Tag Archives: 1882

“At Last the Democratic Tiger has Something to Hang On” 1882

A lion hangs from the queue of a Chinese man
“At Last the Democratic Tiger has Something to Hang On” – 22 April 1882 by Thomas Nast. Source: UDel-Walfred

 

This smaller cartoon is a commentary offered on the eve of the passage of the Chinese Exclusion Act, signed into law on May 6, 1882, by President Chester A. Arthur.

The passage of the act was a victory for the Democratic Party, shown here, not as a donkey, which had become the favored symbol. Instead, Nast returns to his past and revives his old nemesis, the Tammany Tiger.

The Tammany Tiger clenches on the queue of a Chinese man who is desperately holding on for life by wrapping his arms and legs around a tree trunk named “A Veto.” The weight of the tiger is pulling down on the queue, stretching the Chinese man and causing him great discomfort.

The queue is the lifeline for the tiger. The Democrats are reinvigorated by raising “The Chinese Question” and their legislative triumph to drive the Chinese out. By referring to the Democrats as the Tammany Tiger, Nast makes an unmistakable comparison to the corrupt Tweed era. At last, this tiger has found something to hold onto. In a twist of irony, the Chinese, by their very existence, have empowered the Democrats.

Democrats had been on the wrong side of slavery, and the losing side in the Civil War. By exploiting racial fears, Democrats, with a strong Irish constituency, found a receptive audience by stoking Sinophobia in communities where a visible Chinese presence could be targeted.  Repeatedly and effectively, the Democrats pointed to Chinese “otherness” to swell their ranks and influence of political power. “The Chinese Must Go” made famous by Irish-born Denis Kearney in California, soon became a roaring anthem across the nation.

Detail
Detail

The Tammany Tiger can hardly believe his predicament. After Tweed’s arrest and fall from power, the tiger had been quiet. The tiger has only barely escaped doom. He holds the queue precariously by his teeth. His limbs are all askew, and he has an expression of surprise or puzzlement.

Thomas Nast signed the cartoon on the left side or side of the Chinese trying to remain in the U.S.

 

 

 

 

“Dr. Arthur’s Prescriptions” 1882

A battered and bandaged Uncle Sam is lying on a couch surrounded by his ills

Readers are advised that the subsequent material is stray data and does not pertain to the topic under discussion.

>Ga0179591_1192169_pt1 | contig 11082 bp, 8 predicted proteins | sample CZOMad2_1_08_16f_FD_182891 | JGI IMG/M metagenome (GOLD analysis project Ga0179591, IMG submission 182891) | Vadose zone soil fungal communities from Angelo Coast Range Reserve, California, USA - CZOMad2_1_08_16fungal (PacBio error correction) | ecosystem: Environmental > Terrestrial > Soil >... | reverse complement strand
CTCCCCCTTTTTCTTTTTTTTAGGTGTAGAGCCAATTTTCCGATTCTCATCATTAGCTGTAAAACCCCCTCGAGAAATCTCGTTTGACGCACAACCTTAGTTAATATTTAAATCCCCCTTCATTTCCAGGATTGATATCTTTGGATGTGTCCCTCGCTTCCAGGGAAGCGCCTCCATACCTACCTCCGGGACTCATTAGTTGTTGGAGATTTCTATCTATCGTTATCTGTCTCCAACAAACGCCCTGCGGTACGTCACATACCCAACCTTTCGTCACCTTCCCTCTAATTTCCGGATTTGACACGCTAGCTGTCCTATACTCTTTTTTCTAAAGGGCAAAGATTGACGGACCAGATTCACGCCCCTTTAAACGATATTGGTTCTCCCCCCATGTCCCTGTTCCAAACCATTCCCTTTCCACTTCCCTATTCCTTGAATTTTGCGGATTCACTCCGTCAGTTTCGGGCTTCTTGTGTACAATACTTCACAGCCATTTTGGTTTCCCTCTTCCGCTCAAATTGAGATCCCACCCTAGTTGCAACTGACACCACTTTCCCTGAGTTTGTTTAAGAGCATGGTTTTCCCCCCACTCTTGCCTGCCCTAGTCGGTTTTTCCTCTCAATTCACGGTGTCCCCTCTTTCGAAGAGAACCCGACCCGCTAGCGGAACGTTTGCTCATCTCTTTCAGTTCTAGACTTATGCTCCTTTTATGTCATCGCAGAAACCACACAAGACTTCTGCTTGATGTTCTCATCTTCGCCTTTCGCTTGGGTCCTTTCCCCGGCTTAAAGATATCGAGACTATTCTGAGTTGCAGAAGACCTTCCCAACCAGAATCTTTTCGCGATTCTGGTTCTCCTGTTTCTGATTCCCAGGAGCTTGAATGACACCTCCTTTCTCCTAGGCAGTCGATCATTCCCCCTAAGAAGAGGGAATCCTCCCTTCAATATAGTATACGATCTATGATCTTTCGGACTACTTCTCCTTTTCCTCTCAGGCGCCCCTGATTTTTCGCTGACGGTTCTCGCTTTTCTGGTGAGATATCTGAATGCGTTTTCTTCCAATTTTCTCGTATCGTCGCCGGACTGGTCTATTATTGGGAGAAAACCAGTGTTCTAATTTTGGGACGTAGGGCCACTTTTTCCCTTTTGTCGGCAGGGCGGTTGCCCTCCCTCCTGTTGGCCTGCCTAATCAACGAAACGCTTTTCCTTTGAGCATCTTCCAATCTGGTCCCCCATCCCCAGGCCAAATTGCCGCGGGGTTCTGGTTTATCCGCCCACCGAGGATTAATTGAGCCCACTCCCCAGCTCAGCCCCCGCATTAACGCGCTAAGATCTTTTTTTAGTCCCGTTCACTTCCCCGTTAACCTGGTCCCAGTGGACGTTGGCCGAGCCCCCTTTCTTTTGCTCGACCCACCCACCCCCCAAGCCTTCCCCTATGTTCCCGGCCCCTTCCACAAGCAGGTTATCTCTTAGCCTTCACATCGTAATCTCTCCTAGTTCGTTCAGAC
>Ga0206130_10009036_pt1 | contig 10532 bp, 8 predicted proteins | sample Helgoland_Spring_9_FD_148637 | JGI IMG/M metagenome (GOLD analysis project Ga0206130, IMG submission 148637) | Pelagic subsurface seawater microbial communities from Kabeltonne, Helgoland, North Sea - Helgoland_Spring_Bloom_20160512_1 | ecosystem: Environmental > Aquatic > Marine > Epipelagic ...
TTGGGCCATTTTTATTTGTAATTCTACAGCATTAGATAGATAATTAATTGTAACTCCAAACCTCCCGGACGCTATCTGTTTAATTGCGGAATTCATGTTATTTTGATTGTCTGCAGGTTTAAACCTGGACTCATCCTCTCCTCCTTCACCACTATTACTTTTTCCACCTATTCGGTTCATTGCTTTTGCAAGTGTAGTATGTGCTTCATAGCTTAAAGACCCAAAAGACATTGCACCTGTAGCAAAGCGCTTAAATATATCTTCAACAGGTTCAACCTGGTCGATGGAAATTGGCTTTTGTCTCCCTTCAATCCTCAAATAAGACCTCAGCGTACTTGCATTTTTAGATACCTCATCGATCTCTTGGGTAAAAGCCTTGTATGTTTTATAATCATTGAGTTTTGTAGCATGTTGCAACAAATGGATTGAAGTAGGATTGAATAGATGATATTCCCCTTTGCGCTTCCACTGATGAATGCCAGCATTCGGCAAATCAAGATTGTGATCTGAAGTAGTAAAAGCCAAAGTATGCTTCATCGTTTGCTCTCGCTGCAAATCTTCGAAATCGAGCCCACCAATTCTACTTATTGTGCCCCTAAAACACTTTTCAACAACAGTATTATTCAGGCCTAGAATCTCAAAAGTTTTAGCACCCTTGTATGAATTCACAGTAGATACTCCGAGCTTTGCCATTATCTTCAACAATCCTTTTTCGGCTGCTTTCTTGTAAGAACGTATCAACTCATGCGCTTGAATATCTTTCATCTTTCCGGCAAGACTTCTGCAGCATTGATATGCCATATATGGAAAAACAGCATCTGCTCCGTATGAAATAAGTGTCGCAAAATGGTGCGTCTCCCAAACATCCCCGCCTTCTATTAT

“Dr. Arthur’s Prescriptions” 16 December 1882. by Thomas Nast for Harper’s Weekly..Source: UDel-Walfred

This is another picture of Uncle Sam, Nast’s symbol of American government feeling beleaguered and confused by laws passed under his name. See also “Hard to Please the “White Trash.

The Chinese Question had been answered six months earlier by passage of the Chinese Exclusion Act. A framed reminder that “The “Cheap” Chinese Must Go” so that the “Bear” Politicians May Live” is only one reminder on the wall that anti-Chinese racism prevailed as law of the land. The bear is the symbol for California. The issue concerning Chinese labor was only one that plagued Uncle Sam.

A very battered and bandaged Uncle Sam attempts to recuperate upon a chaise lounge. His grim expression reflects the ills and issues he has been forced to endure and symbolically represent. Laws, taxes, bills, enactments, proclamations, declarations all serving special interests.

Written on the wall are excerpts by “Dr. Arthur” or  President Chester A. Arthur. Arthur became president on September 19, 1881 after James Garfield’s death by assassin and served until March 4, 1885.

“The Arthur Administration enacted the first general Federal immigration law. Arthur approved a measure in 1882 excluding paupers, criminals, and lunatics. Congress suspended Chinese immigration for ten years, later making the restriction permanent” (White House.gov).

 

“Now “The American Must Go”” 1882

“Now “The American Must Go”” – 1 July, 1882 by Thomas Nast for Harper’s Weekly. Source: UDel-Walfred. Public Domain